Postictal suppression and seizure durations: A patient‐specific, long‐term iEEG analysis

Seer team members Ewan Nurse, Pip Karoly and Dean Freestone have published research investigating the effect known as "post-ictal suppression" in the brain. Post-ictal suppression is low activity brain signals immediately after someone has a seizure. 

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We report on patient‐specific durations of postictal periods in long‐term intracranial electroencephalography (iEEG) recordings. The objective was to investigate the relationship between seizure duration and postictal suppression duration.


Long‐term recording iEEG from 9 patients (>50 seizures recorded) were analyzed. In total, 2310 seizures were recorded during a total of 13.8 years of recording. Postictal suppression duration was calculated as the duration after seizure termination until total signal energy returned to background levels. The relationship between seizure duration and postictal suppression duration was quantified using the correlation coefficient (r). The effects of populations of seizures within patients, on correlations, were also considered. Populations of seizures within patients were distinguished by seizure duration thresholds and k‐means clustering along the dimensions of seizure duration and postictal suppression duration. The effects of bursts of seizures were also considered by defining populations based on interseizure interval (ISI).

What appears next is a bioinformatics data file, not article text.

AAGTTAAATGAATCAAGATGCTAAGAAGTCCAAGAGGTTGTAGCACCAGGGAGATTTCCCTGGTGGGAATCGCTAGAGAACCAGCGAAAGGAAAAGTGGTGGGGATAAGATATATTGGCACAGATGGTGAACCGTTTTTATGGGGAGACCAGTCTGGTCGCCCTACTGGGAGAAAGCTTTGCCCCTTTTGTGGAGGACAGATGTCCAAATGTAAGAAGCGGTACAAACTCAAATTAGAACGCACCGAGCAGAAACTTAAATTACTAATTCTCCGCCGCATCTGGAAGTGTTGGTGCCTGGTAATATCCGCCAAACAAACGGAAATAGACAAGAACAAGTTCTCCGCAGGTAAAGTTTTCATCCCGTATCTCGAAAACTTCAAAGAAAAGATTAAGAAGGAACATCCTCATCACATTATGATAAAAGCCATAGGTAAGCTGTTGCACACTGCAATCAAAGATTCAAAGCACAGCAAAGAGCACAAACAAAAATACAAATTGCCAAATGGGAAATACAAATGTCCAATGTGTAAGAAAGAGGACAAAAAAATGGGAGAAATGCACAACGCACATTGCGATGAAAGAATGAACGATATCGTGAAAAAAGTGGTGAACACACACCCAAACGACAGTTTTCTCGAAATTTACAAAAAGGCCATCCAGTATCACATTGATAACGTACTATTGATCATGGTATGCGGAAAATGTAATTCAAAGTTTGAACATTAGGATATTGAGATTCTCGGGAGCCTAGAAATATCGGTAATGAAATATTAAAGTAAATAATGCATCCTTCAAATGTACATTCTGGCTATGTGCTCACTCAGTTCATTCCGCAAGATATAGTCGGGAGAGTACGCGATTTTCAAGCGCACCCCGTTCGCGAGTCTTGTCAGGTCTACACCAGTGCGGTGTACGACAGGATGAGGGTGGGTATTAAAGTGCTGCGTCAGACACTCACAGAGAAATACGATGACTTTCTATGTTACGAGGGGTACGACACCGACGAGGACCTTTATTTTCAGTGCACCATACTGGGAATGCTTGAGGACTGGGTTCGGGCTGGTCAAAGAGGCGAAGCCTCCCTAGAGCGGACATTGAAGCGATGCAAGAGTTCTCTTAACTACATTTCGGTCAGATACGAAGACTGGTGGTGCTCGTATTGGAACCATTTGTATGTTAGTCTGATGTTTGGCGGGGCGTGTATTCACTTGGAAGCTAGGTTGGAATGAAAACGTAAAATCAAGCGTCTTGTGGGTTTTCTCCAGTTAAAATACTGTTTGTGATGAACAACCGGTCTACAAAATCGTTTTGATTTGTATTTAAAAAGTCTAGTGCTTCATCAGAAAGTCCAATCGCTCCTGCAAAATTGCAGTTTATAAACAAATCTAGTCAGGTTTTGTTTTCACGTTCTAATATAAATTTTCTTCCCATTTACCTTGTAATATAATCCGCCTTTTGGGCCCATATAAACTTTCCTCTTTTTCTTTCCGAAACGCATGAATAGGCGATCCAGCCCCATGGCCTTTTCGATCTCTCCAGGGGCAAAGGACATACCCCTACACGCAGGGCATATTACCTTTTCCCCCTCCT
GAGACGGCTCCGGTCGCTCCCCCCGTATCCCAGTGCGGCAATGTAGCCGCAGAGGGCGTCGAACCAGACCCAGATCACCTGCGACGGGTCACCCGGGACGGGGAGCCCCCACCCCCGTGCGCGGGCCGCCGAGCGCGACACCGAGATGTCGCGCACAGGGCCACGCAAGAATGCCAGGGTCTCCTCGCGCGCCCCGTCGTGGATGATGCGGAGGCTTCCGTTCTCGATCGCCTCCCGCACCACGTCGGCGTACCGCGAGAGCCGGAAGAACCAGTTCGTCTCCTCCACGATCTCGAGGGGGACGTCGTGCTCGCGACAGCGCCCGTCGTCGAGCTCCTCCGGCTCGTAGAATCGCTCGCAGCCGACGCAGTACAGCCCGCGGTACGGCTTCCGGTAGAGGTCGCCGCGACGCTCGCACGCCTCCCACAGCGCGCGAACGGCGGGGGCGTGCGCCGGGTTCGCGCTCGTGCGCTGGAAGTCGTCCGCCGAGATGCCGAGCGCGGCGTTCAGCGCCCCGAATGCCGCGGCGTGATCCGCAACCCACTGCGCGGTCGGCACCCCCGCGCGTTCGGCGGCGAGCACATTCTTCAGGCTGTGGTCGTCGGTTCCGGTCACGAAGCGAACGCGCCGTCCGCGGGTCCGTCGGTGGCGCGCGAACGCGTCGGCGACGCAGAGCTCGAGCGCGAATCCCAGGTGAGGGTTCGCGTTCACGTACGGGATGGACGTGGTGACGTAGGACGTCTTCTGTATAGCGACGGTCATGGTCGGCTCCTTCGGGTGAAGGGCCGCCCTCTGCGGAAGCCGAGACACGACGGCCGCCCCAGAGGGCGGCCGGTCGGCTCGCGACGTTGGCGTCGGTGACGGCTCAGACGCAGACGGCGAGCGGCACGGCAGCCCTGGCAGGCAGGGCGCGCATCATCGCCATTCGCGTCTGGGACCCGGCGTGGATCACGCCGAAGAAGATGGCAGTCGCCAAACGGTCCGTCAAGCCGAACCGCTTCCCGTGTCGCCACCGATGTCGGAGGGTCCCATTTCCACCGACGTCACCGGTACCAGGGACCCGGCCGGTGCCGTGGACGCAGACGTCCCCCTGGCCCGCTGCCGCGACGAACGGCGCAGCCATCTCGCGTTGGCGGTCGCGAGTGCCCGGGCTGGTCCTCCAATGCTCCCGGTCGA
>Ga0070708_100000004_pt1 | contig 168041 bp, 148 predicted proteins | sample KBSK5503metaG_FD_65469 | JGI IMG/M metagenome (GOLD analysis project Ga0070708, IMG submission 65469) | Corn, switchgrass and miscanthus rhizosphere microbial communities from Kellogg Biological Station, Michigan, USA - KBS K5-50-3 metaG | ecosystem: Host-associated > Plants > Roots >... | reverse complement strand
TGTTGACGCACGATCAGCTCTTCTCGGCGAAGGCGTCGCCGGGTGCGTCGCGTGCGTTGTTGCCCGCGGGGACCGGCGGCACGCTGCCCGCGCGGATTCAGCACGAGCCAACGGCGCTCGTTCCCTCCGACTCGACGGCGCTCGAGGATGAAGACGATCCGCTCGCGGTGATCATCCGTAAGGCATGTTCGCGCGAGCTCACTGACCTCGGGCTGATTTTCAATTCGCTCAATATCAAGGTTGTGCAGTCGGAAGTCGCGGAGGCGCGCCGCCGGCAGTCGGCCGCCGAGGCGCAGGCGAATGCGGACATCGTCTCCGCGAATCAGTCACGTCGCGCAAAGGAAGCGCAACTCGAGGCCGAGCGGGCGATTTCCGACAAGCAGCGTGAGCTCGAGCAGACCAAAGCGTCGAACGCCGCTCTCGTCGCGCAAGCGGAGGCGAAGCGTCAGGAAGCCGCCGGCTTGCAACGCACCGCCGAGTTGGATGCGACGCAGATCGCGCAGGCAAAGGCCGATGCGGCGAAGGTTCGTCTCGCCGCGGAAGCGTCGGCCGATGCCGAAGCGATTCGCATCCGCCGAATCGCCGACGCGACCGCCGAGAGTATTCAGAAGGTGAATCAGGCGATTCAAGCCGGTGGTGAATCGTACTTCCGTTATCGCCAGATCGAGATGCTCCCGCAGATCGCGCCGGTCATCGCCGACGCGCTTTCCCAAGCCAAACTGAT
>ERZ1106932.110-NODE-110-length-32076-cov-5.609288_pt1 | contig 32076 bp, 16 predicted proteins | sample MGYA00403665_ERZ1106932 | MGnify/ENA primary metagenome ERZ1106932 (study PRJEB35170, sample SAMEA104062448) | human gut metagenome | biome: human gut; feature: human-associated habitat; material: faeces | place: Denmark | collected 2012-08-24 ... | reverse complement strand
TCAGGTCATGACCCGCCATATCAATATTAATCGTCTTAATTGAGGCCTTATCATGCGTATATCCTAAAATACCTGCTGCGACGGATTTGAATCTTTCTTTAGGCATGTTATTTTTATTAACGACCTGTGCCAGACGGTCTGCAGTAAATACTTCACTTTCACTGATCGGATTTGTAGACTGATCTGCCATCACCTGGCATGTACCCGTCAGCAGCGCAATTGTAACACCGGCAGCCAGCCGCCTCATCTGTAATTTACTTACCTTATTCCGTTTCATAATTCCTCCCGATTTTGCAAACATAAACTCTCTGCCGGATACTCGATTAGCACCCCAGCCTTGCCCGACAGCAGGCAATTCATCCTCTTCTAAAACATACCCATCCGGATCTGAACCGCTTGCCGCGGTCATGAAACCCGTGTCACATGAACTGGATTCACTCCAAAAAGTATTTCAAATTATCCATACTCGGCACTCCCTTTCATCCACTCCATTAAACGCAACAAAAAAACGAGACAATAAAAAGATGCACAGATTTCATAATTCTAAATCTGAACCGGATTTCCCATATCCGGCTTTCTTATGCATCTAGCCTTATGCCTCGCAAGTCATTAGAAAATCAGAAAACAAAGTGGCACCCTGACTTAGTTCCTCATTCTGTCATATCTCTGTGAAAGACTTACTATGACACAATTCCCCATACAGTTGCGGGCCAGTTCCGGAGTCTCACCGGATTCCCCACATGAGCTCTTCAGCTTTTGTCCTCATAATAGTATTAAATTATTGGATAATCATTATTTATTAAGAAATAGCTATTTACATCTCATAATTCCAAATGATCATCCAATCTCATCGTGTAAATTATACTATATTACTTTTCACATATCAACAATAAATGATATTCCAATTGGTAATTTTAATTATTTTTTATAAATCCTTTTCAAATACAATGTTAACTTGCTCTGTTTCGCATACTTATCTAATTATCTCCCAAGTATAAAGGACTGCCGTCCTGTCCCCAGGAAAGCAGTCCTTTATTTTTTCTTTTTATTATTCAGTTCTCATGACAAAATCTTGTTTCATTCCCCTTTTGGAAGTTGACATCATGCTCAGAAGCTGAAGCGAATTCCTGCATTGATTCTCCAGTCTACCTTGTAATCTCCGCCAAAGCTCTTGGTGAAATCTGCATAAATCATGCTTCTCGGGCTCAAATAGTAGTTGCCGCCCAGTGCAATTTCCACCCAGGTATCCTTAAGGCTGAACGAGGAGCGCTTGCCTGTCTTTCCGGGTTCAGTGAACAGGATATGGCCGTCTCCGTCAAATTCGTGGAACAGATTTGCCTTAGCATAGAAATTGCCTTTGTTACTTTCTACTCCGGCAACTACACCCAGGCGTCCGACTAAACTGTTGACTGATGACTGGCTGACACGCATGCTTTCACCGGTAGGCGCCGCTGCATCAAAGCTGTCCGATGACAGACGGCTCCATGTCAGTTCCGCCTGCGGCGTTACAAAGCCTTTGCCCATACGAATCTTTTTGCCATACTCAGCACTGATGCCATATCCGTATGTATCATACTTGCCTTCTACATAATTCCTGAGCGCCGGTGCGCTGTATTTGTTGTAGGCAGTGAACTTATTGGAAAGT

Seizure duration accounted for 40% of postictal suppression duration variance, aggregated across all patients and seizures. Seizure duration accounted for more than 25% of the variance in postictal suppression duration in 2 patients and accounted for less than 25% in the remaining 7. In 3 patients, heat maps showed multiple distinct postictal patterns indicating multiple populations of seizures. When accounting for these populations, seizure duration accounted for less than 25% of the variance in postictal duration in all populations. Variance in postictal suppression duration accounted for less than 10% of ISI variance in all patients.


We have previously demonstrated that some patients have multiple seizure populations distinguishable by seizure duration. This article shows that different seizure populations have distinct and consistent postictal behaviors. The existence of multiple populations in some patients has implications for seizure management and forecasting, whereas the distinct postictal behaviors may have implications for sudden unexpected death in epilepsy (SUDEP) prediction and prevention.